How to Manage Contract Staff

It takes a lot of work to manage your workforce well. You need to ensure workers have the tools they need to complete their duties, but you also have to motivate them so they’ll produce their best work. A professional’s underperformance may be due to external factors, but poor management often plays a role as well.

While it’s difficult enough to manage permanent, full-time workers, it can be even trickier to manage contractor chaos and get contract staff under control. Contract workers usually aren’t acclimatized to your company’s specific policies, and they may need extra attention before they can complete a task in a way that meets your standards. If you don’t provide this assistance, your contractor may produce subpar work and negate the benefits of hiring contract workers in the first place.

So how do you take full advantage of your contract staff? All you need to do is follow these easy steps. If you do, you should avoid the problems that plague so many other companies.

Don’t Skimp on Orientation

Employee orientations aren’t just trust exercises and training videos. They offer new workers an opportunity to introduce themselves to important staff members, familiarize themselves with office policies, and generally get settled in. These are important for any hire, but they’re especially valuable for contract staff.

These professionals need to master their jobs quickly, so depriving them of an opportunity to learn is foolhardy. Instead, you need to take a few days to establish your company’s goals and processes. And while you’re at it …

Make Sure the Contractor Knows His or Her Responsibilities

When managers talk about contract workers, they commonly gripe about unfulfilled expectations. The validity of these complaints will vary on a case-by-case basis, but the root of this problem often lies not with the contractor, but with the supervisor.

In many cases, managers give vague, ill-defined instructions and expect their staff to render their visions perfectly. Contract professionals can’t read minds and they work in many different environments, so they may approach an issue from a different angle.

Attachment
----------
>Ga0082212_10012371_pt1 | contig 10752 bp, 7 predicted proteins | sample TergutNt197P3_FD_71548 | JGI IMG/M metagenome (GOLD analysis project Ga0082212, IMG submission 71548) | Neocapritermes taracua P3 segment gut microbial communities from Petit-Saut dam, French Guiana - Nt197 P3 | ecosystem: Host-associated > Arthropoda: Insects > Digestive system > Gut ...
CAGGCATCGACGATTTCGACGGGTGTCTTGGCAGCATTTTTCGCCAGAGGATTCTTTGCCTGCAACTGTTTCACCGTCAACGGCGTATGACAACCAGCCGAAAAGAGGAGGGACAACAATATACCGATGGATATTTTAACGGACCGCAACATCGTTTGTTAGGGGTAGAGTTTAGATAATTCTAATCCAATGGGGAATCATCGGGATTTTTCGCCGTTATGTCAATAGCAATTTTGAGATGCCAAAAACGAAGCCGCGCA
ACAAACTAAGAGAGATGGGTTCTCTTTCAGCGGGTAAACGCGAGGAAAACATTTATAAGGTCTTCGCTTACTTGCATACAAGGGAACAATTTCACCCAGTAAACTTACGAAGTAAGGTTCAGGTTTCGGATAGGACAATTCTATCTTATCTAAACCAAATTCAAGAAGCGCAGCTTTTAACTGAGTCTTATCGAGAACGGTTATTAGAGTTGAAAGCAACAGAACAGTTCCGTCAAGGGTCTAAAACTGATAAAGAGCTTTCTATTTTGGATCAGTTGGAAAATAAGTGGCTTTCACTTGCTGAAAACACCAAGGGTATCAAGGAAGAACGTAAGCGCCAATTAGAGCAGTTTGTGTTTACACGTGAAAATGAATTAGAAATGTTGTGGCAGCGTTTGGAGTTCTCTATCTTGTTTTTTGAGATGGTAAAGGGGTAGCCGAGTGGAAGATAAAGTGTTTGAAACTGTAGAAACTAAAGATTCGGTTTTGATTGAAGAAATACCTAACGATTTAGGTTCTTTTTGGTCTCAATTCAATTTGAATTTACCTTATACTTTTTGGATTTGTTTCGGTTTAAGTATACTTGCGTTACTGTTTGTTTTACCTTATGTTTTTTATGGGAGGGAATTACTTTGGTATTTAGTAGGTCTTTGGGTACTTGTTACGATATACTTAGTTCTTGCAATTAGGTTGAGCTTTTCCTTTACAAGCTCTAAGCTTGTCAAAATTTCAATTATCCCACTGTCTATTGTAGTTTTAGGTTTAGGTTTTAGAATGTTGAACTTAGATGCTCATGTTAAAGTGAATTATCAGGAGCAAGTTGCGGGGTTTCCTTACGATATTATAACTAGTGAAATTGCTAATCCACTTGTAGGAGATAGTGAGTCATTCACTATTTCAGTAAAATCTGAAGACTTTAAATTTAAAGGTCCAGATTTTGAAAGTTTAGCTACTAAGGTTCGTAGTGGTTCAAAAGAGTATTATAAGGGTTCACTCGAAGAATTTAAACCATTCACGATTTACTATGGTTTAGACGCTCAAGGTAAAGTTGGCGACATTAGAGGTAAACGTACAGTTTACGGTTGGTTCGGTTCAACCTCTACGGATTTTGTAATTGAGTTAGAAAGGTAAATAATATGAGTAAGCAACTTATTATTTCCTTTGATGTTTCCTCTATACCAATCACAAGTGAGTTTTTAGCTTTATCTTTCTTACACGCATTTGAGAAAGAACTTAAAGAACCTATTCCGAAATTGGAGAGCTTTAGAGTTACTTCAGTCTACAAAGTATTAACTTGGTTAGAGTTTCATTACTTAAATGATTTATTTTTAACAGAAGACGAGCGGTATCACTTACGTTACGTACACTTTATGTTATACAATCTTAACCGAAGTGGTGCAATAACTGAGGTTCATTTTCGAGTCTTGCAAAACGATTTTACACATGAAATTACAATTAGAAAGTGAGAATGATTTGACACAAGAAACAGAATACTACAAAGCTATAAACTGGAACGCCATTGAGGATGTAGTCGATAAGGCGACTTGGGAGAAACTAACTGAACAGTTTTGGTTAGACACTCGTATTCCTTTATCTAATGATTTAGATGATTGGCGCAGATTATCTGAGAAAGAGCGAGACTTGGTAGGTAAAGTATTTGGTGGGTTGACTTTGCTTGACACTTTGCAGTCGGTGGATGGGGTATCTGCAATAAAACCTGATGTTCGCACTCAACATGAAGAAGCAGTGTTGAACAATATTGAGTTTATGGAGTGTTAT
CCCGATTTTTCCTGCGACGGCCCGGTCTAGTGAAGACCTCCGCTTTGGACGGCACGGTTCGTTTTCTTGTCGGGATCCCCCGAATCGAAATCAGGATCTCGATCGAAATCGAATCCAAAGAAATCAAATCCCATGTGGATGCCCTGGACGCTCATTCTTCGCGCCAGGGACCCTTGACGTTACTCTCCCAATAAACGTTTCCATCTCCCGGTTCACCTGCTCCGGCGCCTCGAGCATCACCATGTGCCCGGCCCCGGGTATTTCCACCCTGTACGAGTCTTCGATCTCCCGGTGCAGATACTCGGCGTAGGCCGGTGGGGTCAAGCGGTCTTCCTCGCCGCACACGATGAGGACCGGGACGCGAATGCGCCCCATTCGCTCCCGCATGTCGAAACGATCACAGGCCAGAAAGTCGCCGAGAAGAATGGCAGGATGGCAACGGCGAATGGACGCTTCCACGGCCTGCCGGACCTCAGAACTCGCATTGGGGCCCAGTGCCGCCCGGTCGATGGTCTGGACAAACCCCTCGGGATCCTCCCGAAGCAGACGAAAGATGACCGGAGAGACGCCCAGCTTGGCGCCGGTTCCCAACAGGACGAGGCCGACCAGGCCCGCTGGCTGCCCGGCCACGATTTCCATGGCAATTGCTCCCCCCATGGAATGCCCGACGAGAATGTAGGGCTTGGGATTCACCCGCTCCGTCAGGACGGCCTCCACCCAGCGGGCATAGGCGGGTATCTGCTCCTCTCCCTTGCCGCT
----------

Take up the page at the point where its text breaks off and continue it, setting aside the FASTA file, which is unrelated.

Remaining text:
Don’t assume your workers know their roles instinctively. Give precise, detailed instructions right off the bat. If they follow these directions, you can slowly pull back until they can work independently.

Communication Is Key

Unlike children, contract workers should be both seen and heard. You should know what they’re working on and how much progress they’ve made without overloading them. The key is to maintain effective communication, just as you would with any other employee.

Email your contractors regularly to let them know you’re paying attention to their work. Set up weekly meetings or hold conference calls to go over objectives and adjust any plans. If you keep in touch with your contract workers, they’ll be more likely to deliver results that meet your standards.

Try to Foster Positive Contractor Relationships

Working with professional contractors doesn’t have to be a one-time scenario. You may need their particular sets of skills again in the future, and re-hiring them means you won’t have to train other workers to meet your requirements. Of course, your contractors have to be willing to work with you again. This isn’t always a given, especially if you treat them as afterthoughts or fail to offer adequate support.

That’s why you need to foster a positive relationship between management and contractors. Identify particularly adept contractors and offer them more/better assignments. Extend an olive branch to these workers and they’ll reward you with more dedicated, consistent work.

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